Phy-gital Roundtable: Breakfast Roundup from Germany and Netherlands

02 May '15 | Debjyoti Paul

German Shoppers: Meet Them in the Fast Lane to Phy-gital

15 January '15 | Ralf Reich

Shoppers Will Share Personal Information (But They Don’t Want to be “Friends”)

15 January '15 | Anil Venkat

Modernize or Perish: Property and Casualty Insurers and IT Solutions

14 January '15 | Manesh Rajendran

Benelux Reaches the Phy-gital Tipping Point: Omnichannel Readiness is Crucial

13 January '15 | Anil Gandharve

The New Omnichannel Dynamic: Finding Core Principles Across Industries

13 January '15 | Debjyoti Paul

Technology does not disrupt business – CIO day 2014 Roundup

02 December '14 | Anshuman Singh

Apple Pay – The Best Is Yet To Come

02 December '14 | Indy Sawhney

Digital transformation is a business transformation enabled by technology

01 December '14 | Amit Varma

3 Stages of FATCA Testing and Quality Assurance

06 October '14 | Raman Suprajarama

3 Reasons why Apple Pay could dominate the payments space

18 September '14 | Gaurav Johri

Beacon of Hope: Serving Growth and Customer Satisfaction

05 August '14 | Debjyoti Paul

The Dos and Don’ts of Emerging Technologies Like iBeacon

30 July '14 | Debjyoti Paul

What You Sold Us On – eCommerce Award Finalist Selections

17 July '14 | Anshuman Singh

3 Steps to Getting Started with Microsoft Azure Cloud Services

04 June '14 | Koushik Ramani

8 Steps to Building a Successful Self Service Portal

03 June '14 | Giridhar LV

Innovation outsourced – a myth or a mirage or a truth staring at us?

13 January '14 | Ramesh Hosahalli

What does a mobile user want?

03 January '14 | Gopikrishna Aravindan

Role of Analytics in improving a Retail Bank’s efficiency

Posted on: 24 June '13

Of late banks, and specially the retail banking division has been facing stiff challenge in not only retaining their customer base, but also maximizing the revenue and profitability. More and more customers have started using new age technology like smartphones, tablets and are accessing and sharing a lot of information on social media. Due to this abundance of information, customers’ stickiness to a bank has come down and they are more than ever willing to shift to other banks offering better products and services. The solution to this problem lies in identifying and analyzing customer data from various sources that can help banks:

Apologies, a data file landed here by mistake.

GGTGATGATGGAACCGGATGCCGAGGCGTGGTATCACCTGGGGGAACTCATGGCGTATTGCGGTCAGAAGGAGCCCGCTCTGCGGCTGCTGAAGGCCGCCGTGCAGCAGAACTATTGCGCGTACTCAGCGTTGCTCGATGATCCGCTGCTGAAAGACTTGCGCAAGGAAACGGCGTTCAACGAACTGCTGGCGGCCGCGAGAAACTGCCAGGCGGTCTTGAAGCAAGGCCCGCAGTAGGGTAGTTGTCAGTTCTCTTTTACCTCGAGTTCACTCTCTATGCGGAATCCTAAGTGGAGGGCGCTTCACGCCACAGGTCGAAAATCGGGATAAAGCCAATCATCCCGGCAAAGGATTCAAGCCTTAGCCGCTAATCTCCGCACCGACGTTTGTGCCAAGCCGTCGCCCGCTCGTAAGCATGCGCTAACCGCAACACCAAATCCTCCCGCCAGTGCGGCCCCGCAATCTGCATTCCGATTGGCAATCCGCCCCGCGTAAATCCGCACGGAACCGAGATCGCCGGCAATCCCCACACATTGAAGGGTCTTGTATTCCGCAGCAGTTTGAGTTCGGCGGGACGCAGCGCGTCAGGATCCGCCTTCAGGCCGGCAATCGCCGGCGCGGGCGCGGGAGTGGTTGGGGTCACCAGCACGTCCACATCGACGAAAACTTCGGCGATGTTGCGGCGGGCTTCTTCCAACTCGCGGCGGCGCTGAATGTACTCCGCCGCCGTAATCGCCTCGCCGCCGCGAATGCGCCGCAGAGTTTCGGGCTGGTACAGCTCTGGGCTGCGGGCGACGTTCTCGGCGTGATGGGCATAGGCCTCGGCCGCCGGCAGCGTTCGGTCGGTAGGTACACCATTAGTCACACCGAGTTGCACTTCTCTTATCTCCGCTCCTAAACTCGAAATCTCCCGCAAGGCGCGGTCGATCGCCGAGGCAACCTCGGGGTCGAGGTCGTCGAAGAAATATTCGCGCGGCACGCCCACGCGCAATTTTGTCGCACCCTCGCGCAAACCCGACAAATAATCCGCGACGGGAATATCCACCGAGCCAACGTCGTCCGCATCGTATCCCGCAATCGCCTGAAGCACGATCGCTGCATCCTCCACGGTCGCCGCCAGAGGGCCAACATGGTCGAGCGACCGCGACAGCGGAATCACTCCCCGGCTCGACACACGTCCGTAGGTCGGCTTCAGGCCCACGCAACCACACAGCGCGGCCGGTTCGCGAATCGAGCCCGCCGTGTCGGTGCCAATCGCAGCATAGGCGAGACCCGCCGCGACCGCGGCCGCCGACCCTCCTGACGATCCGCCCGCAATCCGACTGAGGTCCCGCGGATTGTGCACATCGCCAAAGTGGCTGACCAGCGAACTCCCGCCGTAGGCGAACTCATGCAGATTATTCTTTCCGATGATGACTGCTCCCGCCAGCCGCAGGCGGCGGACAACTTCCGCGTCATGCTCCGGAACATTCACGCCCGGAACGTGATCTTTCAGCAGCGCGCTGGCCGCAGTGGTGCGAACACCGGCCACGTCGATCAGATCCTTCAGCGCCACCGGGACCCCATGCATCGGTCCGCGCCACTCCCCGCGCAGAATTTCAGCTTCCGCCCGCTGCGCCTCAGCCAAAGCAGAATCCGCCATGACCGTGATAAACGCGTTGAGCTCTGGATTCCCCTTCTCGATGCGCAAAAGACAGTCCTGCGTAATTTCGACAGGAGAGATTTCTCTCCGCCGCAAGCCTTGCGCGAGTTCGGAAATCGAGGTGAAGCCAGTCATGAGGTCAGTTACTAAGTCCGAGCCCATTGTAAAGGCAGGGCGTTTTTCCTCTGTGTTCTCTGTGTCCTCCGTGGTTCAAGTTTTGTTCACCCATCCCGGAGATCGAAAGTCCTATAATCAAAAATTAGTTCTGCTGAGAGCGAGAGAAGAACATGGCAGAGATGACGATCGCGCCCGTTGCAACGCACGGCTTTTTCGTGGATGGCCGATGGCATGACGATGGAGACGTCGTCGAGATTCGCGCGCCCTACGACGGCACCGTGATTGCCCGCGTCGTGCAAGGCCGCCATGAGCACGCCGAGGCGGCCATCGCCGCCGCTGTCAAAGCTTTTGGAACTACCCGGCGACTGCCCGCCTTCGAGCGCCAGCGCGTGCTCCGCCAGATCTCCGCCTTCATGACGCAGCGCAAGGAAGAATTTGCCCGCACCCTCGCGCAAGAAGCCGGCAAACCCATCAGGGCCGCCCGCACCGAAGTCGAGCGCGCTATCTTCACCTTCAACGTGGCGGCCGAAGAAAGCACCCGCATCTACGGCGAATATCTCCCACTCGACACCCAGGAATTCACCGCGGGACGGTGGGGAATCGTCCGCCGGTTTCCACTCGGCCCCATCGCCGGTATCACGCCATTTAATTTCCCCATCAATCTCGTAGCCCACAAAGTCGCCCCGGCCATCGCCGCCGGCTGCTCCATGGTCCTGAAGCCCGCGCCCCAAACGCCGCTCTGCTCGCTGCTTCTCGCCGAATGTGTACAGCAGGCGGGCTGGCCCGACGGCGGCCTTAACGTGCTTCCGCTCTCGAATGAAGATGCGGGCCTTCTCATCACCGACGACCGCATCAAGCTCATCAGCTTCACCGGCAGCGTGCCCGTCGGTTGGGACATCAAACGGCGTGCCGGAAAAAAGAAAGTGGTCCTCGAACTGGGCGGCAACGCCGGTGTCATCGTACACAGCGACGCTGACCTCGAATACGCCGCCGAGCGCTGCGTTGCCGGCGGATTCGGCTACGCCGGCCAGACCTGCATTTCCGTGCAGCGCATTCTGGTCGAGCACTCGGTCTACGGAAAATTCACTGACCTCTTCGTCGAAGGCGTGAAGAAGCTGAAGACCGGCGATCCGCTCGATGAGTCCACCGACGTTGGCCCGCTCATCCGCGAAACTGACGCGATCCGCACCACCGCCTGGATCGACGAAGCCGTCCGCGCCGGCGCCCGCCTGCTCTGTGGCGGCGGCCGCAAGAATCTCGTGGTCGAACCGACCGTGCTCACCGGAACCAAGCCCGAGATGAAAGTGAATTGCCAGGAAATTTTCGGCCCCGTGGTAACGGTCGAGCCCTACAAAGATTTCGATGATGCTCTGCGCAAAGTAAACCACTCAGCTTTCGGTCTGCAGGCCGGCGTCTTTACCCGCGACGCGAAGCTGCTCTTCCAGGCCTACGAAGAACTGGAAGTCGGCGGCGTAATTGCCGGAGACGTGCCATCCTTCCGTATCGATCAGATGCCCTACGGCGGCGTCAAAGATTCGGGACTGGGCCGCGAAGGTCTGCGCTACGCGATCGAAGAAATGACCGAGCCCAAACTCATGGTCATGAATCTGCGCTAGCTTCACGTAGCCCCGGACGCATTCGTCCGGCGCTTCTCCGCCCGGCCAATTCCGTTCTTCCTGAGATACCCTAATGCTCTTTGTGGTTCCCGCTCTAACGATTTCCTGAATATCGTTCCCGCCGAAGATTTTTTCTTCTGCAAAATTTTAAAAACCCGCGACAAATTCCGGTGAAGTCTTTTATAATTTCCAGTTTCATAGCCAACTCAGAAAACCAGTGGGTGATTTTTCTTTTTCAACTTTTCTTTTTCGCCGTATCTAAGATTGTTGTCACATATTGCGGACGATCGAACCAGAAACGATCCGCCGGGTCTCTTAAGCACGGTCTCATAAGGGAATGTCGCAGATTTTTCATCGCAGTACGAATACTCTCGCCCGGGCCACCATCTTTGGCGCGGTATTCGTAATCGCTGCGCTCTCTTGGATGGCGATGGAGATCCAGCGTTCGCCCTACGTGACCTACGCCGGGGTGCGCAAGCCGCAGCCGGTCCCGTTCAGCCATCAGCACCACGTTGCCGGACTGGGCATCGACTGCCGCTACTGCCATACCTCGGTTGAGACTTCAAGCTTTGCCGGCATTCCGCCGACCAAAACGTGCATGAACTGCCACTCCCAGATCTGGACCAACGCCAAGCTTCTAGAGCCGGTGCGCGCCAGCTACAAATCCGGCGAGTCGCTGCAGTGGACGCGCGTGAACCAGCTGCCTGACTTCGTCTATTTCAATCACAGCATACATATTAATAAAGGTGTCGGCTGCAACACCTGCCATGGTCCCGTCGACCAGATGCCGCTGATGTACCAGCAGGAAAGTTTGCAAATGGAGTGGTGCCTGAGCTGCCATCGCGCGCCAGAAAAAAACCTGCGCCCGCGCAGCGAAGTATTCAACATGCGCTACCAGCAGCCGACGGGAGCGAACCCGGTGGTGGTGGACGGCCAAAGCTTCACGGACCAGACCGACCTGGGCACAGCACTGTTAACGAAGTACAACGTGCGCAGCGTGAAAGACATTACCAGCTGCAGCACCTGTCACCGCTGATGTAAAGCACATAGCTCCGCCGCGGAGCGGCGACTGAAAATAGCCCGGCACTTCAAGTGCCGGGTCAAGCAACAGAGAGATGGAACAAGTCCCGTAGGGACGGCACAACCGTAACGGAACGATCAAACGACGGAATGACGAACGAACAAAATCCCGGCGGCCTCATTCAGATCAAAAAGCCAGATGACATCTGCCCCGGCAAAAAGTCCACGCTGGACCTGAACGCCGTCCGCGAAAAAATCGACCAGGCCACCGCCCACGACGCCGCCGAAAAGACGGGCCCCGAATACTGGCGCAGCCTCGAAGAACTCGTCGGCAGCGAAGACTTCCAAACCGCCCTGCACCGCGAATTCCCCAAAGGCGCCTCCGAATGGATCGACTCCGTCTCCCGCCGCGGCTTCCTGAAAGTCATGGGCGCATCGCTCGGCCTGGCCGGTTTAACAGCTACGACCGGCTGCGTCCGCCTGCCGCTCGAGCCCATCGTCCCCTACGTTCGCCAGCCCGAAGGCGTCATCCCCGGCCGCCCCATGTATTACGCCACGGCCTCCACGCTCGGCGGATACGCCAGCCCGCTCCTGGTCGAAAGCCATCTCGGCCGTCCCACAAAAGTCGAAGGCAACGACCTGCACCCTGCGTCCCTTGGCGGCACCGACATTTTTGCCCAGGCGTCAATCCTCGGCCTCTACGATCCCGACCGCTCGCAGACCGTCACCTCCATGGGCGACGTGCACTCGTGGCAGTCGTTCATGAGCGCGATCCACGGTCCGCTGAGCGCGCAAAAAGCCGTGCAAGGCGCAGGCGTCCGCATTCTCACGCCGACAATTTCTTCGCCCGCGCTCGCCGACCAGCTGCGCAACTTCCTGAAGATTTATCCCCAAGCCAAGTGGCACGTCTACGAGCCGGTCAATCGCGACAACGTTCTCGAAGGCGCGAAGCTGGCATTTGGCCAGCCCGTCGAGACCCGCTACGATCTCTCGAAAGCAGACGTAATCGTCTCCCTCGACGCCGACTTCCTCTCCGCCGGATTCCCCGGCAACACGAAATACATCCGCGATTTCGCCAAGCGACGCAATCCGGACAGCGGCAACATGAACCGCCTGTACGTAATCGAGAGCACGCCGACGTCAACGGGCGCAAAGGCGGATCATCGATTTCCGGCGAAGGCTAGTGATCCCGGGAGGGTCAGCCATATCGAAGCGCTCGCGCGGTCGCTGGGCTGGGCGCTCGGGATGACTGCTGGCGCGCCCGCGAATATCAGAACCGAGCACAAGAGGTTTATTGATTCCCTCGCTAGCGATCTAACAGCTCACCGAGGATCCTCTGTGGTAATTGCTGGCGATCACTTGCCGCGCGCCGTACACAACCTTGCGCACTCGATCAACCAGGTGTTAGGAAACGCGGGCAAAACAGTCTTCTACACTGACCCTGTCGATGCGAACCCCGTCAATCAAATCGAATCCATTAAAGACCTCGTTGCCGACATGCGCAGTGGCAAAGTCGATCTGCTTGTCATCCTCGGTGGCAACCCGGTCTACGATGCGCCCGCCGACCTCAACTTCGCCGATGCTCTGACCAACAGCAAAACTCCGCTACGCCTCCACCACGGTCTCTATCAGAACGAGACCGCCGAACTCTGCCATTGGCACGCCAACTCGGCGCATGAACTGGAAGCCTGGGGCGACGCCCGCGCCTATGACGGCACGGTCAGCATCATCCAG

• Plan future strategies
  • Effectively manage everyday activities

The available customer data, which banks can analyze, are in the following forms:

  • Structured: Customer information (age, salary etc.), transaction data, etc.
  • Unstructured: Data from various social media sources like facebook, twitter, blogs etc., which is generally in the form of text.

Banks can analyze these voluminous data generated from several sources using models based on various analytical tools. These models not only help in increasing the effectiveness of various ongoing and future campaigns by banks, but also maximize the customer’s wallet share. Rather than offering products and services that they would like to sell, banks can offer customized and real time offers based on knowledge acquired from analysis of customer’s data and applying it effectively. Banks can take relevant and sustainable actions at the right time, at the right place.

In a series of blogs, with the help of relevant examples, we will try to understand how analytics can help banks maximize effectiveness of their campaigns, while increasing a customer’s wallet share during different phases of the customer’s lifecycle. The customer’s lifecycle for the purpose of this discussion can be broadly classified as follows:

  • Acquisition: This phase covers right from identifying an opportunity to its conversion
  • Relationship Management: This involves product expansion to existing customers through cross-selling and up-selling
  • Retention: This deals with retaining valuable customers and minimize the customer attrition based on the forecast of possible customer attrition

The role of analytics in retail banking cannot be underestimated and banks need to take a structured approach to effectively use it. This can help them not only in meeting their short term objectives of selling the right product at the right time to the right customer, but also other long term strategic objectives like focusing only on a particular set of customers, business areas or a product mix. What do you think? Please share your thoughts on this blog.

Vikash has 15 years of experience in the banking domain with core expertise in commercial banking. At Mindtree, he is involved in product development and management, and leading the Blockchain initiatives.